the ALJ may ‘make [his or her] determination or decision based on that evidence.’”)
This Court therefore finds no reversible error in the ALJ’s decision to rely on Dr. Dave’s
medical opinions without further development of the record.
Plaintiff’s second argument is that the ALJ impermissibly drew negative
inferences from her lack of recent medical treatment without giving her the opportunity
during the hearing to explain why she did not seek or obtain treatment for a substantial
period of time. The hearing transcript, however, reveals that Plaintiff’s counsel elicited
testimony on this subject during the hearing.
In addition, the ALJ had before him
Plaintiff’s testimony from her previous application for benefits. Thus, there exists in the
particularly for handling, gripping, or sustaining grips, lifting, carrying of heavy objects (emphasis added)
(R. at 272).
record sufficient evidence concerning Plaintiff’s lack of treatment. And while Plaintiff
may be disappointed that the ALJ did not accept her explanation that no viable
treatment options were available to her and therefore she did not pursue any, there is
no error in the ALJ’s contrary determination that Plaintiff’s lack of treatment undermined
her claim of total disability. An ALJ’s failure to accept a party’s argument simply does
not equate to a failure to conduct a non-adversarial proceeding.
There is thus no
Both of Plaintiff’s challenges to the ALJ’s decision are rejected. And it
bears mention that both have been needlessly infused with personal attacks on the ALJ.
This Court has reviewed the hearing transcript and, of course, the ALJ’s written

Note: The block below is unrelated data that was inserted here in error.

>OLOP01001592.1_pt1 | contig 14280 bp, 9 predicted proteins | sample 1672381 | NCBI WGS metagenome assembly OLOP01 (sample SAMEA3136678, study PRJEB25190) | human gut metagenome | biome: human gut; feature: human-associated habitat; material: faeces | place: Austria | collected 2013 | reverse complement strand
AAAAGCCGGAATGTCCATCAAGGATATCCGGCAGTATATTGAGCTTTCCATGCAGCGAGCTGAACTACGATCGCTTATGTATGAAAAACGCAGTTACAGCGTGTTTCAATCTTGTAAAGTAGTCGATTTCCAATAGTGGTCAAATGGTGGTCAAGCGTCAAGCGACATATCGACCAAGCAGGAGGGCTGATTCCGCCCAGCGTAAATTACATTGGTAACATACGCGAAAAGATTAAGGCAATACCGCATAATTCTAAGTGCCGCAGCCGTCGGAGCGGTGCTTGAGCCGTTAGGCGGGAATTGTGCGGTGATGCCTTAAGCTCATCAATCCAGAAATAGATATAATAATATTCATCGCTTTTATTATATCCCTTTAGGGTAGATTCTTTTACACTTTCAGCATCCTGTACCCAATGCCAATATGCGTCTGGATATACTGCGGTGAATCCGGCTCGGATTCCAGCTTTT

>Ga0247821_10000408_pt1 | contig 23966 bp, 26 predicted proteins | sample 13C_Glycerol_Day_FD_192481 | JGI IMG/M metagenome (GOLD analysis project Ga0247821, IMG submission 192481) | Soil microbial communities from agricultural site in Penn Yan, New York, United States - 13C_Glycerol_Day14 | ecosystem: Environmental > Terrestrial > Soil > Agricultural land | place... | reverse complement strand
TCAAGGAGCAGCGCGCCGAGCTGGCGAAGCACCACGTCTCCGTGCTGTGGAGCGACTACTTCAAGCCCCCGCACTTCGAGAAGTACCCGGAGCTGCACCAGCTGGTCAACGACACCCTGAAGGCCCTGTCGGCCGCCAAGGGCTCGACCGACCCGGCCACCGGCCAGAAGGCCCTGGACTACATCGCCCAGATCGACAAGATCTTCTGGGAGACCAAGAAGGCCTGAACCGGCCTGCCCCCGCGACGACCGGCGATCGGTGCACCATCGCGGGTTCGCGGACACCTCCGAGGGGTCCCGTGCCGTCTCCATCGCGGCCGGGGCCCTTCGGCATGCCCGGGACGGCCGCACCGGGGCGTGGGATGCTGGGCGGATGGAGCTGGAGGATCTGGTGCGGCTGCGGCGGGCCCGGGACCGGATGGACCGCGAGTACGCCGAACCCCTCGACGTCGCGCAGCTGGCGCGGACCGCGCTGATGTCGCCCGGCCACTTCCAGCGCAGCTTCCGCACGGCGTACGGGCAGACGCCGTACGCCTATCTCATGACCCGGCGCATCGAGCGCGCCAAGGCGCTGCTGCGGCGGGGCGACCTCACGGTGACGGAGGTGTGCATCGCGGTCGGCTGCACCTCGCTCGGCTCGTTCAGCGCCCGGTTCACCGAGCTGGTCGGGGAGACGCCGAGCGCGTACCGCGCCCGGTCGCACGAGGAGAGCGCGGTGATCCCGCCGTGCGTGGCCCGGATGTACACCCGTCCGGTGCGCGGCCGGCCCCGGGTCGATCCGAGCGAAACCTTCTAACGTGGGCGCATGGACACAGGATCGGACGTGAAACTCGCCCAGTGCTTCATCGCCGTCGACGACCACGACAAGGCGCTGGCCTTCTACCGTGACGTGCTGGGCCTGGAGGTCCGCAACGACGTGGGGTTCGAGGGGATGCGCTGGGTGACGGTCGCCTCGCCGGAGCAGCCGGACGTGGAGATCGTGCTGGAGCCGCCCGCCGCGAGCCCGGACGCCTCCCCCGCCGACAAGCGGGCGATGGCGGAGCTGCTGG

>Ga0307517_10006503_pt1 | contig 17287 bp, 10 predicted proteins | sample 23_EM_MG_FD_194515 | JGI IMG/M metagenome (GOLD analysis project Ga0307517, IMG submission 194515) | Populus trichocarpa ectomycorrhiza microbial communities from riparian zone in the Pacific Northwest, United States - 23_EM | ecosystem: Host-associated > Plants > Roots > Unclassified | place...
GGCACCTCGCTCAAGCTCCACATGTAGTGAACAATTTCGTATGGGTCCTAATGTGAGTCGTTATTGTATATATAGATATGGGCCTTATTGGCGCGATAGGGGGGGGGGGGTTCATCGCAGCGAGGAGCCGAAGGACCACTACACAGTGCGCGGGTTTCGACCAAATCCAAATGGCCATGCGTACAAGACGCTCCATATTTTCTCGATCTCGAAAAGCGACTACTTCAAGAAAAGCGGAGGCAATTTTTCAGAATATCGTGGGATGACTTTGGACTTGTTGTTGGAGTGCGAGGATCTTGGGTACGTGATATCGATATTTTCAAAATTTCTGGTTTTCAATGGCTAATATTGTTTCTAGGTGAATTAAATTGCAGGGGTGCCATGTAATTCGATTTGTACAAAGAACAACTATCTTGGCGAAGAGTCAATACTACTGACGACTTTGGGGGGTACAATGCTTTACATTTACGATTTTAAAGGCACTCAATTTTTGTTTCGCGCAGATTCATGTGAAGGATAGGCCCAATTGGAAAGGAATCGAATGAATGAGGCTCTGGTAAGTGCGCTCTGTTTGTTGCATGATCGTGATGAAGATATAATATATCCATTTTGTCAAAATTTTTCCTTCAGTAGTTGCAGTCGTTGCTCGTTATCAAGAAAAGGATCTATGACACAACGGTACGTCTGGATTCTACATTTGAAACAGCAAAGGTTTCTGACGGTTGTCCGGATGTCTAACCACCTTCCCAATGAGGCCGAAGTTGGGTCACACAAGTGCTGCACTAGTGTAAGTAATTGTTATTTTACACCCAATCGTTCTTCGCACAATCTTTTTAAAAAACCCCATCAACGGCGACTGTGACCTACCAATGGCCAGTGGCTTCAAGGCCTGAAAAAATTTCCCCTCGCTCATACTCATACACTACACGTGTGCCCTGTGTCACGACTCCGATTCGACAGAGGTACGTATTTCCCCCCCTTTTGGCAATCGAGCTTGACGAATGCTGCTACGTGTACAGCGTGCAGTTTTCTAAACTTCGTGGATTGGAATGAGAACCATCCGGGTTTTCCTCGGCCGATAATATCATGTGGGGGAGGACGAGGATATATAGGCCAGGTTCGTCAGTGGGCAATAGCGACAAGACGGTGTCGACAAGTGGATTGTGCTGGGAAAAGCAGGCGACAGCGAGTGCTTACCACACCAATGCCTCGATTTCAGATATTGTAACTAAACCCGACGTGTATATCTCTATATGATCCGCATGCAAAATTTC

decision. Nowhere therein are there grounds for the personal aspersions Plaintiff’s
counsel casts on the ALJ as it relates to intentionally denying Plaintiff a non-adversary
proceeding. Counsel initially accused the ALJ of purposefully “sandbagging” Plaintiff,
before thinking better of it and retracting that inflammatory accusation in his reply
memorandum. (Docket No. 8.) But that was not the only bit of vitriol. Counsel accuses
the ALJ of “meaningless sophistry,” of “brazen disregard” for circuit authority, of
“secretly harboring extreme skepticism,” and of refusing to use “the stroke of a pen” to
ensure a fair and complete record. (Docket No. 5-1.) Rhetorical flourishes of this ilk are
unpersuasive and should be avoided. Worse yet, here they find no basis in the record.
After carefully examining the administrative record, this Court finds that
substantial evidence supports the ALJ’s decision in this case, including the objective
medical evidence, medical opinions, and testimony contained therein. This Court is
satisfied that the ALJ thoroughly examined the record and afforded appropriate weight
to all of the medical evidence in rendering his decision that Plaintiff is not disabled within
the meaning of the Act. Finding no reversible error, this Court will grant Defendant’s
Motion for Judgment on the Pleadings and deny Plaintiff’s motion seeking similar relief.
IT HEREBY IS ORDERED, that Defendant’s Motion for Judgment on the
Pleadings (Docket No. 6) is GRANTED.
FURTHER, that Plaintiff’s Motion for Judgment on the Pleadings (Docket No. 5)
FURTHER, that the Clerk of Court shall close this case.
Dated: October 16, 2016
Buffalo, New York
/s/William M. Skretny
WILLIAM M. SKRETNY
United States District Judge